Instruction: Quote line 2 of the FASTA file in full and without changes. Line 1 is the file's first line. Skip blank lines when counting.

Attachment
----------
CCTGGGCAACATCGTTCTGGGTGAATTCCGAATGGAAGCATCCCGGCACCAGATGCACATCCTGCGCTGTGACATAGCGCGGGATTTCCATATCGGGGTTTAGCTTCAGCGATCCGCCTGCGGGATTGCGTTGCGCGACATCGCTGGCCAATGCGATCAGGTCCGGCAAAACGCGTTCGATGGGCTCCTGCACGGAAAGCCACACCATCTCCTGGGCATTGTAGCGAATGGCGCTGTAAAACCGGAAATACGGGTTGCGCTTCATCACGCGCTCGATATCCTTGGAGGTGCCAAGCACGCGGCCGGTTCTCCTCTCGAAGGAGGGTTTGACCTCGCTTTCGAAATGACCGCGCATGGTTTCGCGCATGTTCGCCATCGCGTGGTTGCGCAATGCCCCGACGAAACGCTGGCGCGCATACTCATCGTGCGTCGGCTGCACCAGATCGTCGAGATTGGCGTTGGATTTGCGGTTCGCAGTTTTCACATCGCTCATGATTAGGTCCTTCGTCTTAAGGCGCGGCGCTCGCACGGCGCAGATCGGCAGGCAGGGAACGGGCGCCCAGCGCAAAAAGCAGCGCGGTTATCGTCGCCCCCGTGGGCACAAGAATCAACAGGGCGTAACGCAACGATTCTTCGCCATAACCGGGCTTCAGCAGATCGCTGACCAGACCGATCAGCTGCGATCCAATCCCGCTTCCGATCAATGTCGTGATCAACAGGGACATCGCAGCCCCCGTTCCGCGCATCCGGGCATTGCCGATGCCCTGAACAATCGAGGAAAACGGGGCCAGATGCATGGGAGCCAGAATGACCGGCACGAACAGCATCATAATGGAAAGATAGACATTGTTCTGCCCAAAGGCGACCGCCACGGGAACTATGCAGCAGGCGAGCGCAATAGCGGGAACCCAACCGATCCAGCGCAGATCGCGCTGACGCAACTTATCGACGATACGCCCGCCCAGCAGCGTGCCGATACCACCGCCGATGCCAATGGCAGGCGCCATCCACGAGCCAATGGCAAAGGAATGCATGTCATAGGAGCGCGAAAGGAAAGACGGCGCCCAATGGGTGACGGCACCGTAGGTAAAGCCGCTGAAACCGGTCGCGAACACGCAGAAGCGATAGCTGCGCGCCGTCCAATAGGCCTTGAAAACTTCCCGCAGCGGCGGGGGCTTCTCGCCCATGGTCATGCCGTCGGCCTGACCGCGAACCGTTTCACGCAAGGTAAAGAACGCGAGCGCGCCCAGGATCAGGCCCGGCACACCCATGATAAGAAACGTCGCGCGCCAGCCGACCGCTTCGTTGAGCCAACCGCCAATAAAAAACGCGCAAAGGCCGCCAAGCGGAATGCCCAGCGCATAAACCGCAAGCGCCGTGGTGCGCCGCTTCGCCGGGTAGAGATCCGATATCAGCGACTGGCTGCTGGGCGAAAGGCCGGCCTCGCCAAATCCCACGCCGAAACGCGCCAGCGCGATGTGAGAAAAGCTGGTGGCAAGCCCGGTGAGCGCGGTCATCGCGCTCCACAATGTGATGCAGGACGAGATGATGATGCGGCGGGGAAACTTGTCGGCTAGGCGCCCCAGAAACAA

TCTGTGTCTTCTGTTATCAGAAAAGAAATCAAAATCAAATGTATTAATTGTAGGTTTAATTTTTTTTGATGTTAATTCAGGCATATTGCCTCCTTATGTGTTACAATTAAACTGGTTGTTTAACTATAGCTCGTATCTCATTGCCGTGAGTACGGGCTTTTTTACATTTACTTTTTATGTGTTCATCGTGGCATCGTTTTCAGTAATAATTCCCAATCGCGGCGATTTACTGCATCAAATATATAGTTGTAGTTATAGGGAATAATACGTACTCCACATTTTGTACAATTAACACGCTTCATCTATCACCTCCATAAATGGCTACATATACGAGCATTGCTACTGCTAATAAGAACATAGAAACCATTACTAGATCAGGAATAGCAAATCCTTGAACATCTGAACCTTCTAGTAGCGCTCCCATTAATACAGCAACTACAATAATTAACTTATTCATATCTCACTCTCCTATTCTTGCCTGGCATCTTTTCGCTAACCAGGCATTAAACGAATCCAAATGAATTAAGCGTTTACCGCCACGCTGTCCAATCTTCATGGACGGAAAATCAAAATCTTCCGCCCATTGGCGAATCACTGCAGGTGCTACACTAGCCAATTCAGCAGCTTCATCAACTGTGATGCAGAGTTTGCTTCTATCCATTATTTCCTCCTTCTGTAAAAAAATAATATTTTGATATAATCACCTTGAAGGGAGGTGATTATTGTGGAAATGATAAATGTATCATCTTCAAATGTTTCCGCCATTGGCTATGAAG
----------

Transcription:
TCTGTGTCTTCTGTTATCAGAAAAGAAATCAAAATCAAATGTATTAATTGTAGGTTTAATTTTTTTTGATGTTAATTCAGGCATATTGCCTCCTTATGTGTTACAATTAAACTGGTTGTTTAACTATAGCTCGTATCTCATTGCCGTGAGTACGGGCTTTTTTACATTTACTTTTTATGTGTTCATCGTGGCATCGTTTTCAGTAATAATTCCCAATCGCGGCGATTTACTGCATCAAATATATAGTTGTAGTTATAGGGAATAATACGTACTCCACATTTTGTACAATTAACACGCTTCATCTATCACCTCCATAAATGGCTACATATACGAGCATTGCTACTGCTAATAAGAACATAGAAACCATTACTAGATCAGGAATAGCAAATCCTTGAACATCTGAACCTTCTAGTAGCGCTCCCATTAATACAGCAACTACAATAATTAACTTATTCATATCTCACTCTCCTATTCTTGCCTGGCATCTTTTCGCTAACCAGGCATTAAACGAATCCAAATGAATTAAGCGTTTACCGCCACGCTGTCCAATCTTCATGGACGGAAAATCAAAATCTTCCGCCCATTGGCGAATCACTGCAGGTGCTACACTAGCCAATTCAGCAGCTTCATCAACTGTGATGCAGAGTTTGCTTCTATCCATTATTTCCTCCTTCTGTAAAAAAATAATATTTTGATATAATCACCTTGAAGGGAGGTGATTATTGTGGAAATGATAAATGTATCATCTTCAAATGTTTCCGCCATTGGCTATGAAG